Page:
Tuberculosis (TB) is a bacterial infection that resides inside the lungs caused by Mycobacterium tuberculosis. While books and nursing lectures would insist that tuberculosis is a droplet precaution, the Centers for Disease Control (CDC) and Prevention would say otherwise.
According to the CDC, tuberculosis is an airborne precaution that can spread by breathing in the same air that an infected person breathes in, especially when the person coughs, sneezes, laughs, sings, and even speaks.
Airborne diseases can be categorized with MTV, which can be translated as:
- MMR (measles, mumps, and rubella)
- Varicella (chicken pox)
Varicella and mumps are also under the category of contact precautions. Take note that MTV diseases are required to be placed inside a negative pressure room so that air is taken out, minimizing the risk of spreading the diseases.
Breathing In the Same Air
Regarding pathology, what happens when you breathe in the same air as someone who has tuberculosis? This scary occurrence can happen especially when you’re in a crowded place or a small space. Breathing in the same air as with someone who has tuberculosis can put you at risk of having the disease.
Airborne precautions are mandatory for nurses who are caring for tuberculosis patients. Instead of the usual surgical mask, healthcare providers in charge of patients with tuberculosis wear N95 masks. N95 masks help in preventing inhalation of outside air.
As the bacteria goes inside the lungs, it spreads through the lymphatic system and into the bloodstream. Once the body’s immune system is alerted, the B cells will create antibodies against the infection and the T cells, which are the natural born killers, will attack the tuberculosis bacteria. The macrophages will then make a perimeter to quarantine the bacteria and cease reproduction and growth inside the lungs.
Unfortunately, the T cells cannot kill the bacteria; the best thing that they can do is to isolate the bacteria so it cannot spread out. It’s like putting the bacteria inside the prison. Captive bacteria are now called granulomas.
When a patient comes into the ER, they usually are not aware that they have TB. Therefore, there are a couple of ways to assess if this patient has tuberculosis.
A blood-tinged cough
A blood-tinged cough related to tuberculosis usually comes out in NCLEX. Hemoptysis is the medical term given to coughing up of blood.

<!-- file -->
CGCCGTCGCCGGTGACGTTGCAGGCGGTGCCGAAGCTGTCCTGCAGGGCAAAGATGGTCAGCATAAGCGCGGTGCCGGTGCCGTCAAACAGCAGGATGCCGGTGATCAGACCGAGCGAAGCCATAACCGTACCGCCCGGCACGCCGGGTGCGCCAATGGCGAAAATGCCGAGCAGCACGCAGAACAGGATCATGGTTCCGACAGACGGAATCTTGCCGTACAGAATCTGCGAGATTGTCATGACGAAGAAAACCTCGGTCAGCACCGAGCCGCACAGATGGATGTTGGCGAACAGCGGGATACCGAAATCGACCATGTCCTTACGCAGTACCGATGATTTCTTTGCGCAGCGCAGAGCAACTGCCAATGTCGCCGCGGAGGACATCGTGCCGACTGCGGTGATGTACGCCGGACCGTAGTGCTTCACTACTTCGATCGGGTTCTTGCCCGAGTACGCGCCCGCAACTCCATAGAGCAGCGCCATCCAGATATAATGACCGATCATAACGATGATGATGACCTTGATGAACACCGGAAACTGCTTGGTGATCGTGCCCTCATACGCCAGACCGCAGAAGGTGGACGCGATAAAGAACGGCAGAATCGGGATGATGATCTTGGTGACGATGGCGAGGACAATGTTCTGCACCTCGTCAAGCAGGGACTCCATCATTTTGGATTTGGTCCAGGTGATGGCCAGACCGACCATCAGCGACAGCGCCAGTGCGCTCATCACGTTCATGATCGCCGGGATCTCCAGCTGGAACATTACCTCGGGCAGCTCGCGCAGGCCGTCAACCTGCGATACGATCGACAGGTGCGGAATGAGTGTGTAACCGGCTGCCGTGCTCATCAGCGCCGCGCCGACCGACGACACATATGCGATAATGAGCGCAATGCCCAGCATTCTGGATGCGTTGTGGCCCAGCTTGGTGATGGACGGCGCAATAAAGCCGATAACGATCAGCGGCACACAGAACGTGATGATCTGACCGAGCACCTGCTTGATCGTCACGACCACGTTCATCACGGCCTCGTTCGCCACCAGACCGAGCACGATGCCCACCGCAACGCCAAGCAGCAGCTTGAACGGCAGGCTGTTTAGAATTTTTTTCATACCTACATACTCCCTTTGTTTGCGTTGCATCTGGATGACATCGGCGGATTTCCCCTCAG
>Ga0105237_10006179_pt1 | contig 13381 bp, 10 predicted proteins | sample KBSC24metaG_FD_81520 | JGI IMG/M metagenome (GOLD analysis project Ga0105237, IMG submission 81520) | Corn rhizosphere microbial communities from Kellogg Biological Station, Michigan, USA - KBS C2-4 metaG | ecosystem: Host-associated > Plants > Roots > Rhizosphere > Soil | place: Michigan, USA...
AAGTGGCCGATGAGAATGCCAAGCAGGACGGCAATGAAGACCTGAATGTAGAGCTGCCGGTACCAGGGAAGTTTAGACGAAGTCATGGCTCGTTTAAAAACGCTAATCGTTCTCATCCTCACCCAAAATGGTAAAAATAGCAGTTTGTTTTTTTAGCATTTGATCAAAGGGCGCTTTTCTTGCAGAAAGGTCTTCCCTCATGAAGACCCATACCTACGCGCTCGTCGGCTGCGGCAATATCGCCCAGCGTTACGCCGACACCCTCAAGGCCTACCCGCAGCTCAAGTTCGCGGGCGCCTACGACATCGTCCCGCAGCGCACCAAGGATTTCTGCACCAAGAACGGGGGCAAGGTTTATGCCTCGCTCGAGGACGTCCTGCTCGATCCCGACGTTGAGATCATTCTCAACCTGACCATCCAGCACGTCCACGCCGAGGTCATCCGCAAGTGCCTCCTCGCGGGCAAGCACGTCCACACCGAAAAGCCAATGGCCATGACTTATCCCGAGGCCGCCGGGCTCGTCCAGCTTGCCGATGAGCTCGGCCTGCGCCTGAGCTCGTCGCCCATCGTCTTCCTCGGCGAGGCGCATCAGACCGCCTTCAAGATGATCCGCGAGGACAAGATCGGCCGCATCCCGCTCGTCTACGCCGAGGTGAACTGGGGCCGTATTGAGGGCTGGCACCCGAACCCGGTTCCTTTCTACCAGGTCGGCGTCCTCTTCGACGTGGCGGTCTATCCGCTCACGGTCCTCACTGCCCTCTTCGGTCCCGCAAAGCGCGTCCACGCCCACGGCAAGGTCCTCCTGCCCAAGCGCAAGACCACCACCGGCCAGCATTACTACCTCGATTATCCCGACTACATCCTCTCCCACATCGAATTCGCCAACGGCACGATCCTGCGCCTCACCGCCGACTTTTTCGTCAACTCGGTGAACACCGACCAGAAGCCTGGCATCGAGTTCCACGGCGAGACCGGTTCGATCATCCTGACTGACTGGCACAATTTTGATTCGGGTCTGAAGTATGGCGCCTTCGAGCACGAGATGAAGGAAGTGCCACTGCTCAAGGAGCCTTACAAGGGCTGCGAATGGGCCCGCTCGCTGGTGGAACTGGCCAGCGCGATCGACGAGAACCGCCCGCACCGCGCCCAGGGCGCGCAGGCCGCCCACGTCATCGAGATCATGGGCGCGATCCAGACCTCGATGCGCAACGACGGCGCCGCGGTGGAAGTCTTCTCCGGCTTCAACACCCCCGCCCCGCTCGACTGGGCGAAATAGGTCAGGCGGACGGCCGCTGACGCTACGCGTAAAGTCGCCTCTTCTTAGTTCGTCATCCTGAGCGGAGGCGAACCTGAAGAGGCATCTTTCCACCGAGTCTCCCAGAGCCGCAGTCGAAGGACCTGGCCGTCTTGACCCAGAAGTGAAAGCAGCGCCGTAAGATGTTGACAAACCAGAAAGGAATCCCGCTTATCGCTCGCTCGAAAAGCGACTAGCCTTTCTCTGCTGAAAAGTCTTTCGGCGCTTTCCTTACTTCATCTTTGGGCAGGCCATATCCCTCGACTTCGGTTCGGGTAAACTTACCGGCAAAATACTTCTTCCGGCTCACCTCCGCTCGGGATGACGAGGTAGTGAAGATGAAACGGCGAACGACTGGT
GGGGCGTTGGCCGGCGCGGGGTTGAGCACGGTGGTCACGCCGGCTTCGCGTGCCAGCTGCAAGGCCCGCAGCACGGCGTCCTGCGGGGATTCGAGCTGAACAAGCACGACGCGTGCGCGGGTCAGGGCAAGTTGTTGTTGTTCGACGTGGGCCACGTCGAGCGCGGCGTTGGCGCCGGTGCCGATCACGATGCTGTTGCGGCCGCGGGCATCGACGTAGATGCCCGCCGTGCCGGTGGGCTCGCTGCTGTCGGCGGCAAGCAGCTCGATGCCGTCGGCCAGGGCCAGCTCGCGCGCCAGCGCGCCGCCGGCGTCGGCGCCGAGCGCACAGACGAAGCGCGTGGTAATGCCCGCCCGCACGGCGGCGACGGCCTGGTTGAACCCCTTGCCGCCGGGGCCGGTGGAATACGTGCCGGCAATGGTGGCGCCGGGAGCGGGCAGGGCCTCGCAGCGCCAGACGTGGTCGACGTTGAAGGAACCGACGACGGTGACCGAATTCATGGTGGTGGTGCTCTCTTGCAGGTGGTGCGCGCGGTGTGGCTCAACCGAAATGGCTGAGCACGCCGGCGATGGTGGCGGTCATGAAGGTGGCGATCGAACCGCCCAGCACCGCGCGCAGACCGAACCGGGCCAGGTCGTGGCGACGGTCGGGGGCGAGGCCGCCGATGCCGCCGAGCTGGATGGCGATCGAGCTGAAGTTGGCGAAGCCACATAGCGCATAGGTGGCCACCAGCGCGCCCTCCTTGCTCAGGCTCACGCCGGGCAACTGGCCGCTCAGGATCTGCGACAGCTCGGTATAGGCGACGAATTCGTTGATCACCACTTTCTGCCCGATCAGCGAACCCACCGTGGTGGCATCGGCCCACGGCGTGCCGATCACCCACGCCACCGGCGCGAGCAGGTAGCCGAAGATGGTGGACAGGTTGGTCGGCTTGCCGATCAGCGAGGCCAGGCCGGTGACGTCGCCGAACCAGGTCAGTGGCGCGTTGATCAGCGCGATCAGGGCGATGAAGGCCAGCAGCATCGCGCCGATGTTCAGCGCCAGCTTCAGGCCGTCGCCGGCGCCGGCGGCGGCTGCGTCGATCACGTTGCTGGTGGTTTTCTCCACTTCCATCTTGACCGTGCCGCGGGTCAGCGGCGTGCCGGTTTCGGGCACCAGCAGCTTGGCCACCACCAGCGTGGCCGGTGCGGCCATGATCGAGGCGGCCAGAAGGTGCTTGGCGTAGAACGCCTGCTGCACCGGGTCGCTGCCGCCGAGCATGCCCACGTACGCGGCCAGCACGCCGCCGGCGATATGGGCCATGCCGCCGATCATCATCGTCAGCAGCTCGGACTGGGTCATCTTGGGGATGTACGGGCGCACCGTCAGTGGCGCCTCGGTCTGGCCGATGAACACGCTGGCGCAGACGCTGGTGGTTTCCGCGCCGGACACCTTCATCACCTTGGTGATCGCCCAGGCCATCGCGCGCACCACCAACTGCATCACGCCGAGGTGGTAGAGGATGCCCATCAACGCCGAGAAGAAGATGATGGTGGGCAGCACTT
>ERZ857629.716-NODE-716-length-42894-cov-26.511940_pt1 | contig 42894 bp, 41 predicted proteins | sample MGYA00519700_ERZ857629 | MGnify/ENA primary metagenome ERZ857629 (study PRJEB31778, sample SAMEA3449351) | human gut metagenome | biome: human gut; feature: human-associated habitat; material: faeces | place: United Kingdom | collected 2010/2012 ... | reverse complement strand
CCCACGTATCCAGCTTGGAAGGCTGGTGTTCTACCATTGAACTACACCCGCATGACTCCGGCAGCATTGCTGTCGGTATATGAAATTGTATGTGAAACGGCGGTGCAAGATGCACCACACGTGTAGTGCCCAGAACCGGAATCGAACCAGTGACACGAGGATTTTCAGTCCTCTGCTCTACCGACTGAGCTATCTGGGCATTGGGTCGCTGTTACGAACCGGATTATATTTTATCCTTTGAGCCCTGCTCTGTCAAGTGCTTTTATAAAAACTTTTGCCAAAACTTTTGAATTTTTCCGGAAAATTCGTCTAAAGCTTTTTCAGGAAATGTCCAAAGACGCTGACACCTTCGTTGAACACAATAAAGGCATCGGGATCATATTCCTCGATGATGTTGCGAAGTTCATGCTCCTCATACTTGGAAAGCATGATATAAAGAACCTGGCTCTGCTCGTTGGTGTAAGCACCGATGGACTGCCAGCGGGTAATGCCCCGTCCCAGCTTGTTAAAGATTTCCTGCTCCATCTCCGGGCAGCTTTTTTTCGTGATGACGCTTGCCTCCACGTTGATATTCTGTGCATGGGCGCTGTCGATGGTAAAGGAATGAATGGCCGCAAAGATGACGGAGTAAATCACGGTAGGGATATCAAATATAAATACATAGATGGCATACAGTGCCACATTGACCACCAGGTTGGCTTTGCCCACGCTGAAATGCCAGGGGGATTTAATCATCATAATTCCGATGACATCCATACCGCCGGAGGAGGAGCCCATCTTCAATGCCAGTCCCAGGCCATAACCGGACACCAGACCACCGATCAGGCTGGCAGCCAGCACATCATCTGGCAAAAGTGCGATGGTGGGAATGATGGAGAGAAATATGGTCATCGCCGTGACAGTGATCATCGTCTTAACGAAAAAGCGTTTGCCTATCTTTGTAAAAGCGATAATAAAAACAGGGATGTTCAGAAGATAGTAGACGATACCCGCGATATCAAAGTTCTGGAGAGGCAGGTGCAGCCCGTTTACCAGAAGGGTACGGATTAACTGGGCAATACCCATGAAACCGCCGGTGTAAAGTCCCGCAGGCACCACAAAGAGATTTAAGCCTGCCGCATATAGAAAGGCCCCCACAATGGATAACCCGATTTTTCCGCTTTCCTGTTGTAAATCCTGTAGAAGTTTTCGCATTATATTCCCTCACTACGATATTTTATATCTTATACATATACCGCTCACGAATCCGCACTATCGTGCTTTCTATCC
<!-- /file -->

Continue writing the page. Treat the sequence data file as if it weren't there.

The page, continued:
Difficulty of breathing
Along with bloody sputum, there would also be the difficulty of breathing or dyspnea and pallor due to the infection and lack of oxygen exchange inside the lungs.
Crackles are sounds that are distinguishingly heard patients are auscultated that are mainly caused by fluid accumulation inside the small airways of the lungs or the alveoli. Crackles can either be coarse or fine. Aside from tuberculosis, crackles can also be heard from patients with CHF, bronchitis, and pneumonia.
Other Lung Sounds
- Ronchi is snore-like sounds caused by airway secretions and are usually cleared by coughing.
- Wheezing is like a whistle, mostly manifested by patients with bronchitis, emphysema, and asthma.
These lung issues are usually resolved by bronchodilators and anti-inflammatories.
Loss of appetite can lead to anorexia or weight loss. When a person is sick and is experiencing lack of oxygen, the craving to eat becomes absent. Furthermore, the patient gets easily tired or fatigued.
Night sweats get worse in time, and it’s because of the infection brewing inside the body.
There are a couple of ways to confirm a diagnosis of tuberculosis.
Granulomas that show on the x-ray result as small ducts or bumps indicate positive tuberculosis reading from radiology.
The sputum test is done first thing in the morning so that the bacteria can brew overnight. This is done for three consecutive days, always upon waking up in the morning.
A skin test, also known as a positive protein derivative (PPD) test that shows a raised lump within 48 hours indicates that there is a positive reaction. This means that the T cells and macrophages have effectively surrounded and caused inflammation to the protein injected in the arm.
If the tuberculosis infection has spread to other parts of the body, white blood cells will increase more than 10,000.
Erythrocyte segment rate (ESR), on the other hand, is more specific because this indicates the presence of inflammation, assisting with the diagnosis of tuberculosis.
A negative tuberculosis screening, also known as latent phase, does not necessarily mean that there is absolutely no sign of the bacteria inside the body. To achieve a negative result in a latent stage, the patient should have the following outcomes:
- A negative chest x-ray
- Negative sputum cultures (done three times)
- Positive PPD test
A positive, active result will yield the following:
- Positive chest x-ray
- Positive sputum test
For our next video, we’ll be discussing the nursing intervention of tuberculosis patients. For other respiratory lectures and nursing-related topics, you can visit our SimpleNursing website and YouTube channel.